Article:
The Facts on Heat Sink Compounds...Keeping Electronics Cool
This article is based on an original publication by Kevin Pawlowski, Sr. Product Manager, Techspray.
Considering the number of transistors in dense, integrated circuits continues to double about every two years as noted by Moore's law, proper thermal management is paramount. Processors are running hotter in smaller devices with more densely populated boards.
Heat sink compound or thermal grease is often used to help keep electronics cool. Once a mechanical heat sink, made of a conductive metal, is placed over the heat generating component such as a central processing unit (CPU), a gap typically forms between them because the two surfaces are not perfectly flat. Heat sink compound fills in the gap to increase thermal efficiency. Heat is drawn into the mechanical heat sink, and the excess heat is dissipated by its fan.
When the gap is not filled properly, the surrounding air can cause a reduction in heat dissipation, leading to device failure. This is because air is a poor thermal conductor. Filling the air gap with the compound improves thermal responsiveness, although heat sink compound does not have the conductivity of metals like copper and silver.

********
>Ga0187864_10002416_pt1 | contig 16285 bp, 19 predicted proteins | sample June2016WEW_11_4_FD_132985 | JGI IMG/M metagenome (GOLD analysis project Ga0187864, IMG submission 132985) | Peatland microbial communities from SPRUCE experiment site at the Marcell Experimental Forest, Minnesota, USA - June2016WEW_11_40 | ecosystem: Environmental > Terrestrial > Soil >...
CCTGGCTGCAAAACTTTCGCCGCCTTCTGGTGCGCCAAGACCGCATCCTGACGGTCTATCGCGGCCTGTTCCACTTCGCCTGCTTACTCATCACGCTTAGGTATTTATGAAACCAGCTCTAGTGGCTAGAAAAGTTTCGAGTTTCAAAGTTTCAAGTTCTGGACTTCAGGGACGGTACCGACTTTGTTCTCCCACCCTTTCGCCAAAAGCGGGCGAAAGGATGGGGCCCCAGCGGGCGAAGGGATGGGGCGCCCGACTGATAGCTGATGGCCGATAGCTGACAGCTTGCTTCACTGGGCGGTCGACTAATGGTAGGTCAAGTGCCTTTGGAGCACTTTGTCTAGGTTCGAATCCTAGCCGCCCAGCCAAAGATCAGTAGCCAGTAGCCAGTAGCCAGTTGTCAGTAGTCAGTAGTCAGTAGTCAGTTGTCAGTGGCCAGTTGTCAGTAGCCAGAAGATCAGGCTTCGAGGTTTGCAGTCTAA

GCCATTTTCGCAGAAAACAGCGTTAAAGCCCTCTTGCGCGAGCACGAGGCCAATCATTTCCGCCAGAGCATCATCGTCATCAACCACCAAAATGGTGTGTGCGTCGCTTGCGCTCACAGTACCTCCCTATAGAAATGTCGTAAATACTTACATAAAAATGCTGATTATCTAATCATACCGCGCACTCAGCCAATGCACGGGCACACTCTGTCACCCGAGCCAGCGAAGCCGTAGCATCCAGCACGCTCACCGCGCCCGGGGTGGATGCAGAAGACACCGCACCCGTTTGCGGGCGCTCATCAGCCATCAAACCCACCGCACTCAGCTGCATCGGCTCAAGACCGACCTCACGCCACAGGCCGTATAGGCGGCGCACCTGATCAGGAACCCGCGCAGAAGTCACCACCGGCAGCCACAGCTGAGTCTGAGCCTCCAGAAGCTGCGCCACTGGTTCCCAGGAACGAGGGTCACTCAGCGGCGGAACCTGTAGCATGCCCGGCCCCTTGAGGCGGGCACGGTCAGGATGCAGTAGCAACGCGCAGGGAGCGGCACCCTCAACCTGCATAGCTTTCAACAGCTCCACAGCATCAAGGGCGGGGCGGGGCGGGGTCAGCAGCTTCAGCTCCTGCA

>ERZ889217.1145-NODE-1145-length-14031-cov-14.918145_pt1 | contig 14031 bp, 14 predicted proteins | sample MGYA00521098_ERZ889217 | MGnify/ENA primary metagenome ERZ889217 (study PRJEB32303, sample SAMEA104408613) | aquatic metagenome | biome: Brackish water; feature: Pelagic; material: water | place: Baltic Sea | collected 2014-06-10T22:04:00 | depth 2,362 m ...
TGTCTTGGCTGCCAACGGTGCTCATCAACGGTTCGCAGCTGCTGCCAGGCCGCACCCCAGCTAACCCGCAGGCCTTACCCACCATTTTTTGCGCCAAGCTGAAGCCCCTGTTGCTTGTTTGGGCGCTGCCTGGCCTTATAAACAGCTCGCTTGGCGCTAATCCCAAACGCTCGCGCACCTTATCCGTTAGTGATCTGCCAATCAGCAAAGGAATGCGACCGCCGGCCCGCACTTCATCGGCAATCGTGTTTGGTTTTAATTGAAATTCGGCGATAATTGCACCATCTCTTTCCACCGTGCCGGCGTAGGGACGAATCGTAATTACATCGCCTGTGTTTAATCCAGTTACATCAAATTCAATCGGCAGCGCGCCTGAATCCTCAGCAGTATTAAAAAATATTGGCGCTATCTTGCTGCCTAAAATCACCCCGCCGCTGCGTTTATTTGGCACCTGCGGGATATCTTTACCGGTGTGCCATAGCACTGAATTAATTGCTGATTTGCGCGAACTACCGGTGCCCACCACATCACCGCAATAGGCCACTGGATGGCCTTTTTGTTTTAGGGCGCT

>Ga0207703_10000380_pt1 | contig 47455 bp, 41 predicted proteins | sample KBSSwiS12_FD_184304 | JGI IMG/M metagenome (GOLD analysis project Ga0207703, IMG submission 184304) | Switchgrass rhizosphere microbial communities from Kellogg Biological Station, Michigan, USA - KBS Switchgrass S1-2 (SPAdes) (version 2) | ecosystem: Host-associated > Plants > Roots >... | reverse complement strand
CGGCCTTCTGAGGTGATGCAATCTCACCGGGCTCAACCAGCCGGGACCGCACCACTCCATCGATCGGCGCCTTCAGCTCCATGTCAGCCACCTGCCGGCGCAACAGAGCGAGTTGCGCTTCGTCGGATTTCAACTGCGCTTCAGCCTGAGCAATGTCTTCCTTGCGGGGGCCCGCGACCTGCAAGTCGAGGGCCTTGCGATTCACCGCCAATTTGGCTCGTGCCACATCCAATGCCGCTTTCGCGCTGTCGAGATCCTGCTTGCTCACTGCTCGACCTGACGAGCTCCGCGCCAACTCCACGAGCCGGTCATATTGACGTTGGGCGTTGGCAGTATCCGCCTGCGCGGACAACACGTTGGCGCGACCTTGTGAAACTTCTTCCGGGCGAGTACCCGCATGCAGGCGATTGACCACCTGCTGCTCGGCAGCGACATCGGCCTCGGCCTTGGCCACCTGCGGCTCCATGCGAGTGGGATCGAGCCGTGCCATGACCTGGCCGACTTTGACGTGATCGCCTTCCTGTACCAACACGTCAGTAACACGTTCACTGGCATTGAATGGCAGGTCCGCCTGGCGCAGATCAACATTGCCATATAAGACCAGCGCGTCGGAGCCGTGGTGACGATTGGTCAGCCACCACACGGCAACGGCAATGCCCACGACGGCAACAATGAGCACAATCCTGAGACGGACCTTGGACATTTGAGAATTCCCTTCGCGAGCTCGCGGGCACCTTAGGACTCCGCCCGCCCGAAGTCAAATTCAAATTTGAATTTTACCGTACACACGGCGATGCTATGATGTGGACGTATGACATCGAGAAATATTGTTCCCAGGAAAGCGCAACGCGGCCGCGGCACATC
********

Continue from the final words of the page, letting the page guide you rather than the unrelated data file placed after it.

Two types of heat sink compounds are generally used: silicone and silicone-free. For electrical applications, silicone heat sink compounds are preferred. Silicone can cause conformal coating dewetting and solderability issues linked to silicone migration. Silicone-free formulas have similar thermal conductivity yet avoid the issues associated with migration. Depending on your application, either type of product will increase the efficiency of thermal transfer and mitigate the risk of overheating.